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Double Dissociations

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One reason why neuropsychologists study brain lesion patients is that it enables us to identify double dissociations within complex cognitive functions, for example: memory. Memory involves several multifarious components and modalities which makes it a very difficult process to investigate. In addition, memory has more than one distinct process. In order to gain a detailed understanding of specific memory processes, brain lesion patients have to be studied. Healthy participants also play an important role in discovering double dissociations in memory as they can act as the control group for comparisons but they do not allow researchers to establish specific localisations. Double dissociations provide neurological evidence that a patient has…show more content…
Broca (1861) was treating a patient who had suffered a stroke and found that the patient could understand language but was unable to produce language - despite his vocal tract and other production components being intact. The individual was able to mumble some small words such as “tan” but it he no longer had the ability to create sentences. Broca identified that the left inferior frontal lobe was damaged in his patient’s brain and he labelled this the ‘Broca's area’. Similarly, Wernicke (1876) who reported a stroke victim aged 26 who had the ability to speak freely but made little sense (could produce language but was unable to comprehend language). This patient had a brain lesion in the posterior region of the superior temporal gyrus in the left hemisphere - which is now known as ‘Wernicke's area’ (as cited in Gazzaniga et al, 2014). Therefore, there is sufficient evidence to suggest a double dissociation between language production and language comprehension as they are controlled by independent parts of the…show more content…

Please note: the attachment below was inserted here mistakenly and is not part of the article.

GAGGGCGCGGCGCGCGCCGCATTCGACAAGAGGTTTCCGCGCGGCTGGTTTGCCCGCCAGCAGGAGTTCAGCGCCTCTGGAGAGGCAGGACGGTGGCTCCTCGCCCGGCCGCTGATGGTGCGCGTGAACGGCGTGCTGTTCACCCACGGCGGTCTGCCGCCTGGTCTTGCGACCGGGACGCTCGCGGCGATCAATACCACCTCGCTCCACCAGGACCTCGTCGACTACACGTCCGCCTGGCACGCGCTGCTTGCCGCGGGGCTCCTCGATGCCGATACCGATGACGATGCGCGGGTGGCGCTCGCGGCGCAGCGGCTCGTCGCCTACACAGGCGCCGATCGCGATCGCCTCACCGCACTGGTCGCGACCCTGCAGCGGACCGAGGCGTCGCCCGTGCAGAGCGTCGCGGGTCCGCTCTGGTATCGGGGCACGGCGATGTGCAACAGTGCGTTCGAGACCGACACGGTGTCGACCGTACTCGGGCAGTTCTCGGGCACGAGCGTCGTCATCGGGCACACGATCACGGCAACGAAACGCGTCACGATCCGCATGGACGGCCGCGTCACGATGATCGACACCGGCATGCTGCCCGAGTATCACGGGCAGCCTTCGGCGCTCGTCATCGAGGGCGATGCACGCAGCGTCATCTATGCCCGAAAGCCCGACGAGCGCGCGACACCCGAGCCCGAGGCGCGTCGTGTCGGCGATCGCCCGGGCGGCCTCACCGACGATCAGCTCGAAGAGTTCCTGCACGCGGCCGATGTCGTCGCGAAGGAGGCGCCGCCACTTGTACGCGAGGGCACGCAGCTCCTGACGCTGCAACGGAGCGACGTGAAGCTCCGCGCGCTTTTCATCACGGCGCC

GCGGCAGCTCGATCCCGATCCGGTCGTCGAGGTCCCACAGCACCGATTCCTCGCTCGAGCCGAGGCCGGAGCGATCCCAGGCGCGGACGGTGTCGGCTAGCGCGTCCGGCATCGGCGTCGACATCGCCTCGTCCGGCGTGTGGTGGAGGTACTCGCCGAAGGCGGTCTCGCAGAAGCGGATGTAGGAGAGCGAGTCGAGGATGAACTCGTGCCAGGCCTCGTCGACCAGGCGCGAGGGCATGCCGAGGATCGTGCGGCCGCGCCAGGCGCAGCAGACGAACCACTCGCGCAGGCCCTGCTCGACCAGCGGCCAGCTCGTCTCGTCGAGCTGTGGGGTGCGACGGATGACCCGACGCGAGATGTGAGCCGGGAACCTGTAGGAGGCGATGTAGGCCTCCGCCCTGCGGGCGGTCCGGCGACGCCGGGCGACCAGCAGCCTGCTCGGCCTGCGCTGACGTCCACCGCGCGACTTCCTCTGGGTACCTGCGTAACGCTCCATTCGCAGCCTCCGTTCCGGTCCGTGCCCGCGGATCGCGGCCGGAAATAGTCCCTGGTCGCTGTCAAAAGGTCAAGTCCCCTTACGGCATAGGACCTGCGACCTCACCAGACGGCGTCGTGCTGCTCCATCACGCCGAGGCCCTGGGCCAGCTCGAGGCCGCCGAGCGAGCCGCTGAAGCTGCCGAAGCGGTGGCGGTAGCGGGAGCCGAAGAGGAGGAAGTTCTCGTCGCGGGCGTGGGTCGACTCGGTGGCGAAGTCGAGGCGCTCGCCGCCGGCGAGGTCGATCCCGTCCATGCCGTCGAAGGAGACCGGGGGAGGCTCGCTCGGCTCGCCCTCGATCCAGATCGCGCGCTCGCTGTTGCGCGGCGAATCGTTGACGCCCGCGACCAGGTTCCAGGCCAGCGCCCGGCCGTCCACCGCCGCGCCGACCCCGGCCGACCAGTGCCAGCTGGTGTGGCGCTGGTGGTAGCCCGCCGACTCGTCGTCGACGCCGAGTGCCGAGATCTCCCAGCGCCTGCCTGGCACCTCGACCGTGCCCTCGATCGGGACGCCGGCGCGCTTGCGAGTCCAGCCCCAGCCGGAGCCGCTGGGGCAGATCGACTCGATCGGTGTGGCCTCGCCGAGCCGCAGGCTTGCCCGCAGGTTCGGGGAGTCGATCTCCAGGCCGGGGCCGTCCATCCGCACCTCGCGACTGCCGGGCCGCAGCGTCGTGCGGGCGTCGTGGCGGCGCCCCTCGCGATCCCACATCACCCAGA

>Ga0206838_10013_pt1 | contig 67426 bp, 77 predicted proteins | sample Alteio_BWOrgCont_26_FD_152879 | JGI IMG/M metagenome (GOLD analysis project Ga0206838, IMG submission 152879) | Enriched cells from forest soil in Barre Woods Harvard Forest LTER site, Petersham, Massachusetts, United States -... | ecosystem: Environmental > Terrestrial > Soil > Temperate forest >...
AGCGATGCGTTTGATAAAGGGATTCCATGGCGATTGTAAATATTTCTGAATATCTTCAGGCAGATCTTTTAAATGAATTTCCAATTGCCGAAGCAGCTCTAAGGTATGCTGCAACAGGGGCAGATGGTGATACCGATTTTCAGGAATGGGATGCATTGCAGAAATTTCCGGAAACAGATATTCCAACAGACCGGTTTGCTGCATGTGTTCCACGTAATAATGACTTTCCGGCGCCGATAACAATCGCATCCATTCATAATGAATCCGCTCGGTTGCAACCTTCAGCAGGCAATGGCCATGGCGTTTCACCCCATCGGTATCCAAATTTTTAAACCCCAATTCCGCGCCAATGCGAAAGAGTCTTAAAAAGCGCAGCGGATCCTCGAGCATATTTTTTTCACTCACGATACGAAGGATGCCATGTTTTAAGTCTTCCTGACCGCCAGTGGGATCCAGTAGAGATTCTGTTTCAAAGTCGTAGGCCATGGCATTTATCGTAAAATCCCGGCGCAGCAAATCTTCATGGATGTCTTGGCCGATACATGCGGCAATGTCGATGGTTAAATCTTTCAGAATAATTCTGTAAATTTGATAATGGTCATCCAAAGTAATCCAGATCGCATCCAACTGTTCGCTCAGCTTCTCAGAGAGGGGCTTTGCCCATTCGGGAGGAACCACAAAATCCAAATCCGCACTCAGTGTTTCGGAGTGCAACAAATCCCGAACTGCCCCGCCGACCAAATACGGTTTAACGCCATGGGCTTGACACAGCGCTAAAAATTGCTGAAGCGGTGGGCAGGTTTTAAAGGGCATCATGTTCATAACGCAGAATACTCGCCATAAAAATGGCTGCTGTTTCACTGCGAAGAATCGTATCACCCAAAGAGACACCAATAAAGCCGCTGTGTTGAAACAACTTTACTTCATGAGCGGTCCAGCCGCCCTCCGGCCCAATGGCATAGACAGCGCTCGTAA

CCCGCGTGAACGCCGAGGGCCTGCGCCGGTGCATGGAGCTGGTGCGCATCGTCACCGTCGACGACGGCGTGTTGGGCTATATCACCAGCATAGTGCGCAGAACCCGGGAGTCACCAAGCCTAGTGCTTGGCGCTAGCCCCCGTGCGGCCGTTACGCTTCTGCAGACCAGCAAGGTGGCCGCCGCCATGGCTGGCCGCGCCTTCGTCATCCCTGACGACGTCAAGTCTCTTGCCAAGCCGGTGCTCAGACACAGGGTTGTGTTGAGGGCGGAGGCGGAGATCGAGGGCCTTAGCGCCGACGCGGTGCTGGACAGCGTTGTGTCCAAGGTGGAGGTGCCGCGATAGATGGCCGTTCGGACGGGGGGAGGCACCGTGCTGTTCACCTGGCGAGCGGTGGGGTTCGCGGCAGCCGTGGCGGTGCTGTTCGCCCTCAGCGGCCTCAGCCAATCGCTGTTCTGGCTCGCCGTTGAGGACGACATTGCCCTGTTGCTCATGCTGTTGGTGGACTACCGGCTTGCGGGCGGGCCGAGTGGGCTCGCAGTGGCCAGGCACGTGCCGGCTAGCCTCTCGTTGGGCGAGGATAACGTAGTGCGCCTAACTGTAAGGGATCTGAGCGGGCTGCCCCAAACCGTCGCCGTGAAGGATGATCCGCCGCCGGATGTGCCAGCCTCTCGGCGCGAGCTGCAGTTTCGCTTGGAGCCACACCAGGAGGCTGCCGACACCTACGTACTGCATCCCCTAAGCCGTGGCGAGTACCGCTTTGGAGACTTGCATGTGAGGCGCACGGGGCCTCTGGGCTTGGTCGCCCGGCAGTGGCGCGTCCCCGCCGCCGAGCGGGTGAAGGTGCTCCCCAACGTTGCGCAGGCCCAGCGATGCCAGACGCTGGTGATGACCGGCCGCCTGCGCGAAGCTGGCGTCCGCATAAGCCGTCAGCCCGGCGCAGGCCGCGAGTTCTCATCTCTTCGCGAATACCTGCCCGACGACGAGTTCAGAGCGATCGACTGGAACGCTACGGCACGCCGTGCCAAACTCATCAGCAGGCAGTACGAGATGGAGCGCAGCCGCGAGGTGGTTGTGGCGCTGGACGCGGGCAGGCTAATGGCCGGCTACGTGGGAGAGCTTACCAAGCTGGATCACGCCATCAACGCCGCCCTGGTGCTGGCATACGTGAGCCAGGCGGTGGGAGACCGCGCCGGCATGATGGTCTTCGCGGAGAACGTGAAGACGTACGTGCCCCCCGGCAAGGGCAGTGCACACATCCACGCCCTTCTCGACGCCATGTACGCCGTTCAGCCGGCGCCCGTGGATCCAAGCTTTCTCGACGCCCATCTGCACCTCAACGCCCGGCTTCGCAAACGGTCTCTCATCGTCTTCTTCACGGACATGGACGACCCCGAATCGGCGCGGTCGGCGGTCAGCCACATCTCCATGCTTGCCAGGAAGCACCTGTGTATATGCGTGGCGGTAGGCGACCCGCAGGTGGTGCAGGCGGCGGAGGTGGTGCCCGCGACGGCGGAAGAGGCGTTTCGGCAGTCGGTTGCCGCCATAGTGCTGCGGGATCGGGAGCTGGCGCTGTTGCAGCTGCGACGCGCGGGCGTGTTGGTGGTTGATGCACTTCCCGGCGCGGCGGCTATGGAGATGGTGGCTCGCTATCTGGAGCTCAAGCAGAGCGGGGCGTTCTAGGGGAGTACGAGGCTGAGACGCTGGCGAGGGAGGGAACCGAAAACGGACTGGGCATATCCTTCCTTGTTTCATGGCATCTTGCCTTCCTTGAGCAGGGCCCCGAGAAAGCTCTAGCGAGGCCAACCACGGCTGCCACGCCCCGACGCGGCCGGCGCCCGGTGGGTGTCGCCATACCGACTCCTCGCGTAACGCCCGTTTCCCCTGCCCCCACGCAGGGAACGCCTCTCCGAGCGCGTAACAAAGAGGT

In one case, four adults aged 26-42 who had injected heroin were essentially immobile, unable to speak, had frozen facial expressions and were extremely rigidity in their arms. According to Langston (1984) these symptoms are highly similar to those experienced by an advanced Parkinson’s disease (PD) patient. PD results from substantia nigra cell death which is a region within the basal ganglia. These cells are the main source of dopamine but Langston (1984) was unable to visualise any structural brain damage on CT or MRI scans, however, PET scans confirmed hypo metabolism of dopamine. After a chemical analysis, the drug injected by these four patients actually had little resemblance to heroin but had a similar structure to meperidine (a synthetic opioid) which is now known as MPTP. Lab experiments indicate that MPTP is selectively destructive for dopamine cells. Since this drug discovery, various surgical procedures have been developed to reduce the inhibition in those with PD either by lesioning the output structure of the basal ganglia - which has many limitations or by deep-brain stimulation. Therefore, as a result of studying these four patients suffering from Parkinsonian symptoms, drug discoveries have been made which can thus be used to make advancements in our understanding and effective treatments of Parkinson’s disease which to this date,
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